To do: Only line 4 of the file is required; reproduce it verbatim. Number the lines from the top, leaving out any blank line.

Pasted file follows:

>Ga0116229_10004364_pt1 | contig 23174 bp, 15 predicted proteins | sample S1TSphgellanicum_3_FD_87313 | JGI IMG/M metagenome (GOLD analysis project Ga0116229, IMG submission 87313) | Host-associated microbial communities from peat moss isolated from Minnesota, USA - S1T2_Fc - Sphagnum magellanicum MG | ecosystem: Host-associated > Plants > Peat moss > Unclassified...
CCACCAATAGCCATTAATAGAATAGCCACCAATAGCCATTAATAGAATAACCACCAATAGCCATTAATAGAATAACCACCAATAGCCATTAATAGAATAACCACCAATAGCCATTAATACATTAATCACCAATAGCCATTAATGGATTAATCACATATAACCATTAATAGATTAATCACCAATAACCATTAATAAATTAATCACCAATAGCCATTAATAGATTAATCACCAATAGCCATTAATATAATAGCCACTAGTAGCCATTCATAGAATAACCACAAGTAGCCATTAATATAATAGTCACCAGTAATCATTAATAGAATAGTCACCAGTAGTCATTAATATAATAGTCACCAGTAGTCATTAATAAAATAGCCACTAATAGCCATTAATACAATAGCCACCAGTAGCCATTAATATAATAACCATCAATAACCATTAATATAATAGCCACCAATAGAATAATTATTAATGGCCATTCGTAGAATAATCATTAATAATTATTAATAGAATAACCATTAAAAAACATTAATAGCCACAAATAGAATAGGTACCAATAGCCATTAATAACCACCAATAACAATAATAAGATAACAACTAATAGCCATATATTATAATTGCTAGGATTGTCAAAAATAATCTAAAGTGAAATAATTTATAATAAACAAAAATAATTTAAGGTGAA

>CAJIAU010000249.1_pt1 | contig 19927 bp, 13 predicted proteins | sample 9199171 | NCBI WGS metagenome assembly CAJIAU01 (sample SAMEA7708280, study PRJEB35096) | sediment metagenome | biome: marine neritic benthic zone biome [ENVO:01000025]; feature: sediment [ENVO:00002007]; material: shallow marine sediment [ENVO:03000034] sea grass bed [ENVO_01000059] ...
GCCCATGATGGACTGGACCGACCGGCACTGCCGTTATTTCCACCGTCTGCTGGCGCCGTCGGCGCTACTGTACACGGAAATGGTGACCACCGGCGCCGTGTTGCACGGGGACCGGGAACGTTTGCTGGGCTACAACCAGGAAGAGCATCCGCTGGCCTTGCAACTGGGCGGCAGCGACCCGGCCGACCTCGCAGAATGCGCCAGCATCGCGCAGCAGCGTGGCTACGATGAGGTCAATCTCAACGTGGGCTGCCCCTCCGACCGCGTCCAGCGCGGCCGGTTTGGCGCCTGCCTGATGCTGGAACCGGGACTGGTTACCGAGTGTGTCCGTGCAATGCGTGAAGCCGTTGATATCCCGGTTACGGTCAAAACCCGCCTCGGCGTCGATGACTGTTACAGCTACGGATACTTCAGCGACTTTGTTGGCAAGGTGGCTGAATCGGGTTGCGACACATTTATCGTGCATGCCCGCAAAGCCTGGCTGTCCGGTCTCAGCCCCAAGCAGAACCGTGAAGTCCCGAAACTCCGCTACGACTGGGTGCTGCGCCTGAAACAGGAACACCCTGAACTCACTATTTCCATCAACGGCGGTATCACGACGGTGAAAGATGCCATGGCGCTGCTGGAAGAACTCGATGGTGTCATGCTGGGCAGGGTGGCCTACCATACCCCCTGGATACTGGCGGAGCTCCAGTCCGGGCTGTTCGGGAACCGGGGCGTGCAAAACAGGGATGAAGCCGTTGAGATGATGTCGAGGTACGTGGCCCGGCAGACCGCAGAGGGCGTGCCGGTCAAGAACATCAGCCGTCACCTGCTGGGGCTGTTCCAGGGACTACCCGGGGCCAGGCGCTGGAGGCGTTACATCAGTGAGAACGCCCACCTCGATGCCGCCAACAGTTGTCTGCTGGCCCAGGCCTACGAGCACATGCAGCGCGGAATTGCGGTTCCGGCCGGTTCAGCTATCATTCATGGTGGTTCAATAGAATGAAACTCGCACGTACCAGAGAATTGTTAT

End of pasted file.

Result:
GCCCATGATGGACTGGACCGACCGGCACTGCCGTTATTTCCACCGTCTGCTGGCGCCGTCGGCGCTACTGTACACGGAAATGGTGACCACCGGCGCCGTGTTGCACGGGGACCGGGAACGTTTGCTGGGCTACAACCAGGAAGAGCATCCGCTGGCCTTGCAACTGGGCGGCAGCGACCCGGCCGACCTCGCAGAATGCGCCAGCATCGCGCAGCAGCGTGGCTACGATGAGGTCAATCTCAACGTGGGCTGCCCCTCCGACCGCGTCCAGCGCGGCCGGTTTGGCGCCTGCCTGATGCTGGAACCGGGACTGGTTACCGAGTGTGTCCGTGCAATGCGTGAAGCCGTTGATATCCCGGTTACGGTCAAAACCCGCCTCGGCGTCGATGACTGTTACAGCTACGGATACTTCAGCGACTTTGTTGGCAAGGTGGCTGAATCGGGTTGCGACACATTTATCGTGCATGCCCGCAAAGCCTGGCTGTCCGGTCTCAGCCCCAAGCAGAACCGTGAAGTCCCGAAACTCCGCTACGACTGGGTGCTGCGCCTGAAACAGGAACACCCTGAACTCACTATTTCCATCAACGGCGGTATCACGACGGTGAAAGATGCCATGGCGCTGCTGGAAGAACTCGATGGTGTCATGCTGGGCAGGGTGGCCTACCATACCCCCTGGATACTGGCGGAGCTCCAGTCCGGGCTGTTCGGGAACCGGGGCGTGCAAAACAGGGATGAAGCCGTTGAGATGATGTCGAGGTACGTGGCCCGGCAGACCGCAGAGGGCGTGCCGGTCAAGAACATCAGCCGTCACCTGCTGGGGCTGTTCCAGGGACTACCCGGGGCCAGGCGCTGGAGGCGTTACATCAGTGAGAACGCCCACCTCGATGCCGCCAACAGTTGTCTGCTGGCCCAGGCCTACGAGCACATGCAGCGCGGAATTGCGGTTCCGGCCGGTTCAGCTATCATTCATGGTGGTTCAATAGAATGAAACTCGCACGTACCAGAGAATTGTTAT